Arthur S. Lowell, a New Jersey attorney who has been the subject of an intensive federal investigation into corruption at the General Services Administration, was convicted Thursday of conspiring to bribe two GSA inspectors assigned to check the quality of paint supplied to the GSA by one of Lowell's clients.
Testimony at the trial in U.S. District Court in Newark, N.J., alleged that Lowell paid the two GSA employees $250 and $100 a month, respectively.
The payments were made, according to testimony, as "insurance" so that the inspectors would approve paint supplied by Atlas Paint & Varnish Co. of New Jersey and the company would continue to receive GSA contracts.
Lowell, who lives in Tenafly, N.J., has represented Art Metal-USA Inc., which has been the largest supplier of metal office furniture to GSA for years. The firm has continued to sell$25 million worth of equipment a year to GSA, despite complaints from federal agencies that tops of desks fall off, finishes peel and corrode, and drawers and locks in file cabinets don't work.
Lowell also represented Dr. Laszio N. Tauber a Bethesda surgeon and real estate entrepreneur, when Tauber leased to GSA a nine-story Washington office building that remained largely vacant for two years because federal agencies refused to move to its remote location at Buzzard's Point.
Lowell's role in representing these and other clients, and his relationship with former GSA Administrator Arthur F. Sampson, have been under intensive investigation by the Justice Department's task force on GSA corruption headed by William S. Lynch. It was Lynch's group that brought the indictment that resulted in yesterday's conviction of Lowell.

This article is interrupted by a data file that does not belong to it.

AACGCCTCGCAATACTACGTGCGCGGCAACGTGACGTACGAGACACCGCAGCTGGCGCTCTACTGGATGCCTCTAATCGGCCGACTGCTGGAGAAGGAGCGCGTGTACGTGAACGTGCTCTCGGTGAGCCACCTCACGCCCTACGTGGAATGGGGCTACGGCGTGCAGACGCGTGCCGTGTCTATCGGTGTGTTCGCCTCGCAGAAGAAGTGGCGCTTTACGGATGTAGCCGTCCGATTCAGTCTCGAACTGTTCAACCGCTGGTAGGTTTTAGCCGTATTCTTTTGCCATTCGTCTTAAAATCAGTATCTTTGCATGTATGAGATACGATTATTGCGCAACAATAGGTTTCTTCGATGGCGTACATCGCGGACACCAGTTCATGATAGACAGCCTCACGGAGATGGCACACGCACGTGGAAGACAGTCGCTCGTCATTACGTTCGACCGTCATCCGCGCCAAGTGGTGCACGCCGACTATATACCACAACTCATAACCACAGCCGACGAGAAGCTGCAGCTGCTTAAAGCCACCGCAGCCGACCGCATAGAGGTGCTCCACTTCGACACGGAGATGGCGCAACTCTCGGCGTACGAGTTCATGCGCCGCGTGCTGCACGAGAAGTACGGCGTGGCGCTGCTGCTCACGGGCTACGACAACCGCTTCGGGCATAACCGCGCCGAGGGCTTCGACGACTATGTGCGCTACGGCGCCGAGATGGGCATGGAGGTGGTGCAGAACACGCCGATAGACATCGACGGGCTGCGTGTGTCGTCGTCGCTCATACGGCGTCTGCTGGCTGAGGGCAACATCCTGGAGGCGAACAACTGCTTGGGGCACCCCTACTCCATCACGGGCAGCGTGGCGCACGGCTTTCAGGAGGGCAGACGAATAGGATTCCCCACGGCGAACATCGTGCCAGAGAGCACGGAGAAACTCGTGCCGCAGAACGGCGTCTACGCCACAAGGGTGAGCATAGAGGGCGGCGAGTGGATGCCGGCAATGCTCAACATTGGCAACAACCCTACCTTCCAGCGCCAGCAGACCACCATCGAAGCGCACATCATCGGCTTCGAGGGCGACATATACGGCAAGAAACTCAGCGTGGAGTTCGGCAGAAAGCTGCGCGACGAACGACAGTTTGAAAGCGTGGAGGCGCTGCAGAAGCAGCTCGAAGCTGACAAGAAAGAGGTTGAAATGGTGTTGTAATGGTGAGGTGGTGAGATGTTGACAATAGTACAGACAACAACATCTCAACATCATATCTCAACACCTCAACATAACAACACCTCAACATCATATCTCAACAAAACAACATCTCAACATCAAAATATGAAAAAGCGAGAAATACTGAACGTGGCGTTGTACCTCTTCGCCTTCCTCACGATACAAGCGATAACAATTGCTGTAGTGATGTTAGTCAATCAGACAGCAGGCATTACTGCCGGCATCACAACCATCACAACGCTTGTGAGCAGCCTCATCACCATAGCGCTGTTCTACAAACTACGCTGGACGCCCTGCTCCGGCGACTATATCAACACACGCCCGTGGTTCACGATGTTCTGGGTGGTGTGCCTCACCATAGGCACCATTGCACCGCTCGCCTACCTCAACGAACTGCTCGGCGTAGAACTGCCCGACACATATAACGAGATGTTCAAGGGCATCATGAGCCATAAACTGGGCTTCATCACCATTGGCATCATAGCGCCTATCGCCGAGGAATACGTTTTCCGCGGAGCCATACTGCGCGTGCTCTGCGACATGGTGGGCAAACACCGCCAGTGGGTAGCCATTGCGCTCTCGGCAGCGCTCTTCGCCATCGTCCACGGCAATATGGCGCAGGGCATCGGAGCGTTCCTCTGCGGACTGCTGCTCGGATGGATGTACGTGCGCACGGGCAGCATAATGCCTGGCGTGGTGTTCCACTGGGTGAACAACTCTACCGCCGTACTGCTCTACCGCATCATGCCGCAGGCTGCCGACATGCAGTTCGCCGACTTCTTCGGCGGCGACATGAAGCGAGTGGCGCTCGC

In an interview in The Washington Post last year, Lowell suggested that complaints about Art Metal were prompted by GSA employees who resented his close association with various GSA administrators, particularly Sampson.
In a subsequent appearance before the Senate Government Affairs' federal spending practices subcommittee, Lowell invoked his Fifth Amendment rights against self-incrimination when asked if he paid off GSA inspectors to approve Art Metal furniture.
One of the two GSA paint inspectors, Anthony Pionzio, was also convicted yesterday on charges of bribery.
Joseph Montalbano, who headed the GSA laboratory in New York that approved the paint had previously pleaded guilty to bribery charges.
Lowell, 62, is charged separately with trying to obstruct a criminal investigation.
The indictment alleges that Lowell advised Atlas in 1977 that it should continue to make payoffs after investigations of GSA scandals has begun, but warned that care was required because Pionzio was under investigation. A seperate trial will be held on those allegations.
So far, more than 70 persons have been convicted in the GSA scandals.